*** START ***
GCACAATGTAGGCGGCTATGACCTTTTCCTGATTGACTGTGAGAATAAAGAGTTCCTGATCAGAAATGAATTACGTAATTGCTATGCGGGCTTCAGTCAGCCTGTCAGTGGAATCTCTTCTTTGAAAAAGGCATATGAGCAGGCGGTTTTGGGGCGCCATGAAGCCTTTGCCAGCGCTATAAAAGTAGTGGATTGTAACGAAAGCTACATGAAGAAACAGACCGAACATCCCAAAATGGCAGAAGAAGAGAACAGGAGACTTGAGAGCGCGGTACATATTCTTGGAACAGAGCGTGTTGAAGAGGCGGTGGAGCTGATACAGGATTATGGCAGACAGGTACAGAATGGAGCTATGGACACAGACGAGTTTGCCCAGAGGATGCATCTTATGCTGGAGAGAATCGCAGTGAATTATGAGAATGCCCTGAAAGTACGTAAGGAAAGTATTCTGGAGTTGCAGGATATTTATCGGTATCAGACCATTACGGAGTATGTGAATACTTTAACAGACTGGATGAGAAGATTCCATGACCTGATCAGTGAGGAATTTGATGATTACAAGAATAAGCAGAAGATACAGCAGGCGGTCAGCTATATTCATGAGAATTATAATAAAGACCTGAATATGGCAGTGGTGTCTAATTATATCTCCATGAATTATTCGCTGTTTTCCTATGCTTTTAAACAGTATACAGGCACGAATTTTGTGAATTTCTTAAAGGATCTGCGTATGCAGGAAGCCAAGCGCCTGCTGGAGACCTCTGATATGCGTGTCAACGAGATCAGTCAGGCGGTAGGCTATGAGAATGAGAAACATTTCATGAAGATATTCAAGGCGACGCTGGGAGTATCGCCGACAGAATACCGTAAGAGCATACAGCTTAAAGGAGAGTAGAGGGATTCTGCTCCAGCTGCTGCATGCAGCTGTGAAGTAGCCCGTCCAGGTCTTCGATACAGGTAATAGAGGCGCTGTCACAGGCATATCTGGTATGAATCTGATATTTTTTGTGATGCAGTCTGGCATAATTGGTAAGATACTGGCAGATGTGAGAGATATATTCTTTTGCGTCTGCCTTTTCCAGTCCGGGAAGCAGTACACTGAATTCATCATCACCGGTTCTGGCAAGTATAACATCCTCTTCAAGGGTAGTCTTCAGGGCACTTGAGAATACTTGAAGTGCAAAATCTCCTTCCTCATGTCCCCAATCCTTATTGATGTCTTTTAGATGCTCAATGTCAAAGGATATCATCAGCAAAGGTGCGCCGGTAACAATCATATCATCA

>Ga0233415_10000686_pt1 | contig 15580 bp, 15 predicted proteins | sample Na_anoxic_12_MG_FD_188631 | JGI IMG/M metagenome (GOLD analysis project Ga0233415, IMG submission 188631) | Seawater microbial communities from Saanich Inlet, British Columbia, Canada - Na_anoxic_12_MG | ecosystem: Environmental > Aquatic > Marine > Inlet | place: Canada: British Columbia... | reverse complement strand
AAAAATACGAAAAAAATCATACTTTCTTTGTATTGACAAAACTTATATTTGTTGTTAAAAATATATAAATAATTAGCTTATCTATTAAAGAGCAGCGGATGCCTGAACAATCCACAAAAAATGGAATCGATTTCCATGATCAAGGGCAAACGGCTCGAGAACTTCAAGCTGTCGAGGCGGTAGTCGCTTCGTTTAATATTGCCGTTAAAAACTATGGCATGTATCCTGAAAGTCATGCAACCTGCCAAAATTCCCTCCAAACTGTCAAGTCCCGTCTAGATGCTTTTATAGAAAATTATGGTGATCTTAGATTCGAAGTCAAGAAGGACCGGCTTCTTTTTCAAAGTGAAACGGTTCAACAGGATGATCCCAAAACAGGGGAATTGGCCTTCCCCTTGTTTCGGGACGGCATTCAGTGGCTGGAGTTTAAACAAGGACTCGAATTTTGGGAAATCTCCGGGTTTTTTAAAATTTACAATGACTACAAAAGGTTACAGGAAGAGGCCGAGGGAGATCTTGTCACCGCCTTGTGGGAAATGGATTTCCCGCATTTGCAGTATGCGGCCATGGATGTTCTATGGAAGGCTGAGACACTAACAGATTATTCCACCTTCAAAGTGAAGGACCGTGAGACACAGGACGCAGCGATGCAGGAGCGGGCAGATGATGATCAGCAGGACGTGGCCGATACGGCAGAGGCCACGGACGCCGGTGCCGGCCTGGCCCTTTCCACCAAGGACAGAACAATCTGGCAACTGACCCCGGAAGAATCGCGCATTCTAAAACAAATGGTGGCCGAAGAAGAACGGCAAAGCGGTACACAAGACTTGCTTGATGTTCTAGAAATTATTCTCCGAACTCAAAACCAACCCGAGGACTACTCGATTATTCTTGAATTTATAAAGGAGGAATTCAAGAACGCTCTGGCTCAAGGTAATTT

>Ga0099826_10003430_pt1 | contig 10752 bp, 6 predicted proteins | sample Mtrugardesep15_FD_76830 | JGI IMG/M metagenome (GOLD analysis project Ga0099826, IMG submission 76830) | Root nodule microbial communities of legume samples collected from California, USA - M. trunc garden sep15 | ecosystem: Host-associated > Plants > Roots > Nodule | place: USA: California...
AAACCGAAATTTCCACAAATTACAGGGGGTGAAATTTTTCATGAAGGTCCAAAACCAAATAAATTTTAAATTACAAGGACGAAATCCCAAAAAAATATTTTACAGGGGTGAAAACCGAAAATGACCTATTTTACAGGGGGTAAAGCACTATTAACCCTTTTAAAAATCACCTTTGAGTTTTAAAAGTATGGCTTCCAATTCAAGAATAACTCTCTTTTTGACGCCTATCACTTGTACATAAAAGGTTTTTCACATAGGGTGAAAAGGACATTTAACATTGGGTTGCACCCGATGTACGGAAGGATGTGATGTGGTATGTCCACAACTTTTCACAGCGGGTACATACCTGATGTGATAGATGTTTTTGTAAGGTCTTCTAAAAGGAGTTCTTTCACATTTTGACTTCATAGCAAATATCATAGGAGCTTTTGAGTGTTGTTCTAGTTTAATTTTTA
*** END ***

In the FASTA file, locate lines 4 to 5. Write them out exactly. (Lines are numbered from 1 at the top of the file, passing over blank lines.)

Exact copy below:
>Ga0099826_10003430_pt1 | contig 10752 bp, 6 predicted proteins | sample Mtrugardesep15_FD_76830 | JGI IMG/M metagenome (GOLD analysis project Ga0099826, IMG submission 76830) | Root nodule microbial communities of legume samples collected from California, USA - M. trunc garden sep15 | ecosystem: Host-associated > Plants > Roots > Nodule | place: USA: California...
AAACCGAAATTTCCACAAATTACAGGGGGTGAAATTTTTCATGAAGGTCCAAAACCAAATAAATTTTAAATTACAAGGACGAAATCCCAAAAAAATATTTTACAGGGGTGAAAACCGAAAATGACCTATTTTACAGGGGGTAAAGCACTATTAACCCTTTTAAAAATCACCTTTGAGTTTTAAAAGTATGGCTTCCAATTCAAGAATAACTCTCTTTTTGACGCCTATCACTTGTACATAAAAGGTTTTTCACATAGGGTGAAAAGGACATTTAACATTGGGTTGCACCCGATGTACGGAAGGATGTGATGTGGTATGTCCACAACTTTTCACAGCGGGTACATACCTGATGTGATAGATGTTTTTGTAAGGTCTTCTAAAAGGAGTTCTTTCACATTTTGACTTCATAGCAAATATCATAGGAGCTTTTGAGTGTTGTTCTAGTTTAATTTTTA